torsdag 23 oktober 2014

What to do with men

What a lovely couple.

Mary Pickford and Douglas Fairbanks had a great marriage - at least that's what it looked like. There is a short news reel on when they visit Sweden in 1924, and they do look happy. He is fun, all tanned and bouncing about. She is graceful and lovely and knows exactly where the cameras are. When they visit Filmstaden, Sweden's Hollywood in Råsunda, just outside Stockholm, Mary throws an elegant kiss to the kids clinging to the gates. When they are escorted to their hotel, in central Stockholm, the crowd is closing in but Doug never looks the least worried. It's impressive.

Still, marriage in Sweden has the worst reputation. It's all Ingmar Bergman's fault of course. I grew up with the tv-series Scenes from a marriage, and have never understood its charm, being from a broken home myself. 

This week end I happened to watch three films, very different, but they kind of answered the same question: What to do with difficult men? The stories were all a kind of Jane Eyre in reverse, but the crazy men didn't get locked up in the attic. They did get silenced and contained, though, all three of them. 

In one of the oldest Swedish films, The Father, by Anna Hofmann-Uddgren, the husband becomes mad and expires in an uncannily convenient way. The film is from 1912, and it is the only surviving film by Sweden's first female director. It is a version of the play by August Strindberg, and is quite strange to watch, not only because it's a silent film. The action is both slow and fast, depending on how you look at it: 

The wife casually tells her husband that he can't be sure he is the father of her daughter, a lovely girl in a velvet dress. The husband gets agitated and goes for a drive in a buggy, driving along muddy dirt roads. He comes home exhausted and soon finds himself in a straight jacket, which the wife conveniently has acquired from the nice doctor who seems to live in the same house (are they lovers?). There is a short comical scene when the straight jacket is produced and no one in the house wants to touch it. In the end, it's the old wet nurse, the only person who seems to be loving and caring, who helps the father into the straight jacket. Then he dies.
The father succumbing to his wife's wishes.
Almost ten years later, the second Swedish female director makes her film, Live life smiling (Lev livet leende). It's a short silent film, made as a series about a middle class family and their everyday life in Stockholm. The director is Pauline Brunius, who was a famous stage actress and later became head of the Royal Dramatic Theatre in Stockholm.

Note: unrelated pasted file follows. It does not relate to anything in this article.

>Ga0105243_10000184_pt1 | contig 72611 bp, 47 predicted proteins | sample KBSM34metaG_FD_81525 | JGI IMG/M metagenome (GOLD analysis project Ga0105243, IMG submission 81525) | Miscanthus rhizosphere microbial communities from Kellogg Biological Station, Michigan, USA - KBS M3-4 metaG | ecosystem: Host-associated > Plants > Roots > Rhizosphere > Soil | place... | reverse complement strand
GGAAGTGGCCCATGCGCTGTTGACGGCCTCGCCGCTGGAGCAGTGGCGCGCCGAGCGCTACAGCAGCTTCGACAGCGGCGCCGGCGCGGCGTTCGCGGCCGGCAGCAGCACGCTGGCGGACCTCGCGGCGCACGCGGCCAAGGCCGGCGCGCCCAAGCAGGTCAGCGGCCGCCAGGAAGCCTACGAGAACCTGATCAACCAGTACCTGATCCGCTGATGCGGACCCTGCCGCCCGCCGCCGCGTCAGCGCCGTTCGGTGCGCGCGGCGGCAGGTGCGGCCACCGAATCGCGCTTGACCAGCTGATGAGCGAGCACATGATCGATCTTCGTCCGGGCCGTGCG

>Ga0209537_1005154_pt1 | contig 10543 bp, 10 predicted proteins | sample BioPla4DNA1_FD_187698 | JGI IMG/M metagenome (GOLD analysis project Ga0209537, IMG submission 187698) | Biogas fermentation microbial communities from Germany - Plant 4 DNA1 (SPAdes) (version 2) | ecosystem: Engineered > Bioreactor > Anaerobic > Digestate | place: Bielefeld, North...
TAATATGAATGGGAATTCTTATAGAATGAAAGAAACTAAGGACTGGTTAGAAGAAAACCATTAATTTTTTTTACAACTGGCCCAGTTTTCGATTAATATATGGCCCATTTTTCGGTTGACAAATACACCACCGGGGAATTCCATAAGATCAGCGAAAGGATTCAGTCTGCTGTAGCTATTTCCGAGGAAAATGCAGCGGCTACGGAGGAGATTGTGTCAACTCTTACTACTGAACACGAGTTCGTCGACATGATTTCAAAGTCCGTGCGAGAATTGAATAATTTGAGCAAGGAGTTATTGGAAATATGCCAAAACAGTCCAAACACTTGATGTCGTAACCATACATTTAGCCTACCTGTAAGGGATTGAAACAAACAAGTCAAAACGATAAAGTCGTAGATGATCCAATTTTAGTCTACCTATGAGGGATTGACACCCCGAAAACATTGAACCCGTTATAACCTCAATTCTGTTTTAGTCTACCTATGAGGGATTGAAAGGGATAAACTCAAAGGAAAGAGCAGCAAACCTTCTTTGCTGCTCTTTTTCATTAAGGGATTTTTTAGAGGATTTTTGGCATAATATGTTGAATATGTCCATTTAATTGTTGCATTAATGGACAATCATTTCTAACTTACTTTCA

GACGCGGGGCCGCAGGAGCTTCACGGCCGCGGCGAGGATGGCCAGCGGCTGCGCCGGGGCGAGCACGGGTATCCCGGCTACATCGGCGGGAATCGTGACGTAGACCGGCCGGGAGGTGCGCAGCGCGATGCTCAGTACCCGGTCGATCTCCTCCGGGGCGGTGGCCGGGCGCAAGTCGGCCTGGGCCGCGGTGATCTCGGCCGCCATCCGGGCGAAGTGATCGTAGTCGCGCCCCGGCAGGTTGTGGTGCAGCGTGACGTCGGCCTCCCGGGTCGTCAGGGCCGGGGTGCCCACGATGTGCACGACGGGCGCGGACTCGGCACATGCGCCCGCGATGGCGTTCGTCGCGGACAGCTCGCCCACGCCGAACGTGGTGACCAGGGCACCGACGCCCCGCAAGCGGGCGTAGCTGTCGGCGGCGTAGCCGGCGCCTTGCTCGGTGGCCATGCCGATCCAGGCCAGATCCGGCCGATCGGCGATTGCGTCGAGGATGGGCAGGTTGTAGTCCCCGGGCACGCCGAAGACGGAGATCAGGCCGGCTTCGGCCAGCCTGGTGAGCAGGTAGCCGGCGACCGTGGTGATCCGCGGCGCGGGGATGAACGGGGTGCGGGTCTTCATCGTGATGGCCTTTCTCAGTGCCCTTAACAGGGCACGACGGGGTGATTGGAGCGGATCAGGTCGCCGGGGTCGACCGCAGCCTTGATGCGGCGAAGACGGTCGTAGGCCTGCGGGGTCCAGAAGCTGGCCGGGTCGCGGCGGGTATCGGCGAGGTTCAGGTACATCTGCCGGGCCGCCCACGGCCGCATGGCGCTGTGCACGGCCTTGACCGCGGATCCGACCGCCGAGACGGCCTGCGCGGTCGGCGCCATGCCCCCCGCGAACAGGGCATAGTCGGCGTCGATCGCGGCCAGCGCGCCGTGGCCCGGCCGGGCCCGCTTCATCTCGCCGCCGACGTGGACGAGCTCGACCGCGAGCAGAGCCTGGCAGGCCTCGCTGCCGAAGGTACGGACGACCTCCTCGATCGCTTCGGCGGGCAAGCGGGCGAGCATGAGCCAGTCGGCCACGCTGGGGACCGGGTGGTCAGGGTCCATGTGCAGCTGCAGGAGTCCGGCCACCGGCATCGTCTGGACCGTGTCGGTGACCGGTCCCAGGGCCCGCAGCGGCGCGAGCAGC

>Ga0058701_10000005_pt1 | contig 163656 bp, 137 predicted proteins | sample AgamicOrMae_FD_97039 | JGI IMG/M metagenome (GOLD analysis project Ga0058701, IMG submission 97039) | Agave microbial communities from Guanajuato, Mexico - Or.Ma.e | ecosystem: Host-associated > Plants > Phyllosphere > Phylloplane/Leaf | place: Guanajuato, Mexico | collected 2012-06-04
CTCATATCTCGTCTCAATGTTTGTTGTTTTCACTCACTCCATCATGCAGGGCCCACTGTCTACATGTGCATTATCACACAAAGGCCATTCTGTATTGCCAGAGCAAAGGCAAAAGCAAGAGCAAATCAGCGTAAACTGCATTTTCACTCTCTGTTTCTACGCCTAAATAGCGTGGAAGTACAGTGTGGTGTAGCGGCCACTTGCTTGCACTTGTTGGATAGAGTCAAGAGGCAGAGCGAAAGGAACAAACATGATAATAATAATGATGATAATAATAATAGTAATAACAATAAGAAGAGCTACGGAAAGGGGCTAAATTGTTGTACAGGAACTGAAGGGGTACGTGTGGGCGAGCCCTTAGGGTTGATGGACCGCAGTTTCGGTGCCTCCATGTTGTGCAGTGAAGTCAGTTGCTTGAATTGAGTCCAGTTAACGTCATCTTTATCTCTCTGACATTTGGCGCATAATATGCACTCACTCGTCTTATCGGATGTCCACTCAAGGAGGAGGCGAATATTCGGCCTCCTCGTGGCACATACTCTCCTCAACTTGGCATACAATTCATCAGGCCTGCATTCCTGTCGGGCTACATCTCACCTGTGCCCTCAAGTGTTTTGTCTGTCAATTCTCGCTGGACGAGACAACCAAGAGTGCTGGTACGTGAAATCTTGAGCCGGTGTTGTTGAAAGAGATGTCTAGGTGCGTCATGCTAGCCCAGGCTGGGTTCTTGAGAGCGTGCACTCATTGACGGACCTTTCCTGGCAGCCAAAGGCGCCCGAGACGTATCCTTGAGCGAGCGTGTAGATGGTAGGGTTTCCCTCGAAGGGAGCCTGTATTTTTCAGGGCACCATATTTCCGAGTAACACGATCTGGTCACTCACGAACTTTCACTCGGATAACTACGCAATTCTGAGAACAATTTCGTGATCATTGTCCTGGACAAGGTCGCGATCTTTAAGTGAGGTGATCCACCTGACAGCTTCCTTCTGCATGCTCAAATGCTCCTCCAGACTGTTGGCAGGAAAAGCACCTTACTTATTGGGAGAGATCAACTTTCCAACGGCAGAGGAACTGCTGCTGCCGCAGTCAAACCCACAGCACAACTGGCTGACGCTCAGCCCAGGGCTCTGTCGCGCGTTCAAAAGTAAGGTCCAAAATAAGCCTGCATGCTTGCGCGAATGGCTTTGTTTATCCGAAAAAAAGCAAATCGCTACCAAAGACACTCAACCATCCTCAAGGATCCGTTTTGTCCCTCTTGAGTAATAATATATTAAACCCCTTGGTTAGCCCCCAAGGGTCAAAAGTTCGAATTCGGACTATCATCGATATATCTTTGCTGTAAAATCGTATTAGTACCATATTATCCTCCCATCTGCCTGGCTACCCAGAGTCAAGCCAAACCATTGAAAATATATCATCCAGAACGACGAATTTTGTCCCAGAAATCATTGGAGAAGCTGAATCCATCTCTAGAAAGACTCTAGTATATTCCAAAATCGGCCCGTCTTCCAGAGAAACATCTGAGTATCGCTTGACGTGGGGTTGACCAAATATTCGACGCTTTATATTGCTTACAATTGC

In this film, the husband, advokat Vinner (played by charming actor Olof Winnerstrand), starts his day being grumpy and difficult. When the son, played by Paulines's own son Palle, jokingly puts a hard brush under his fathers hands, Mr Vinner goes mad and starts screaming at his family. The wife and kids quickly leave the bedroom and lock the head of the family inside the bedroom. On the other side of the door, the wife quietly picks up Douglas Fairbanks memoirs, which in Swedish bears the title "Live life smiling". Soon they can let the husband and father out, when he has calmed down. The rest of the film is about similar situations when the father learns the lesson of Douglas Fairbanks: it's much nicer to be nice to people, and smile.

Unfortunately there are no pictures available from the film by Pauline Brunius, but here is a picture of the lovely couple - they were both actors and married in real life too -: Frida and Olof Winnerstrand. 
Now, let's jump ahead almost a hundred years. What will David Fincher's new film Gone Girl add to the hardships of being married? What is there to learn and ponder about in this thriller about a man who one day, out of the blue, loses his wife - and then gets her back? (Sorry for the spoiler!)

The interesting thing is that the script is written by the same woman who wrote the book. Her name is Gillian Flynn, and she seems to be a very vindicative person. Or in any case she is very interested in the idea of getting back at the husband in this marriage, the rather dull and stupid person played by Ben Affleck. He has recently lost his job in the city, and moved back to his home town with his lovely wife. There, he owns a bar, but he doesn't seem to do much work. His twin sister works there though. The wife gets bored in the big house. What does she do all day? He doesn't know, and that is the first thing that makes the cop suspicious when the ovely wife disappears. 

He constantly wears the wrong smile.
The first question I must ask myself after the film is over is why do they stay together? The film digs deep into their differences: she is so bright and he is such a dick. This is being stressed all the time, and it's a very long movie! I keep wondering: why do they stay together? Why? Life is full of other people, other solutions. And they don't even have kids. They have nothing. Why? This is a story full of wholes. It's not even a story. It's just relationship torture. Just like Ingmar Bergman's films. 

My own husband actually produces the key to understanding this kind of movie: It is the US version of a Bergmanian marriage. Complete with the threat of the death penalty in Missouri. Why couldn't she just let him go?

Rosamund Pike in a new version of the female vampire.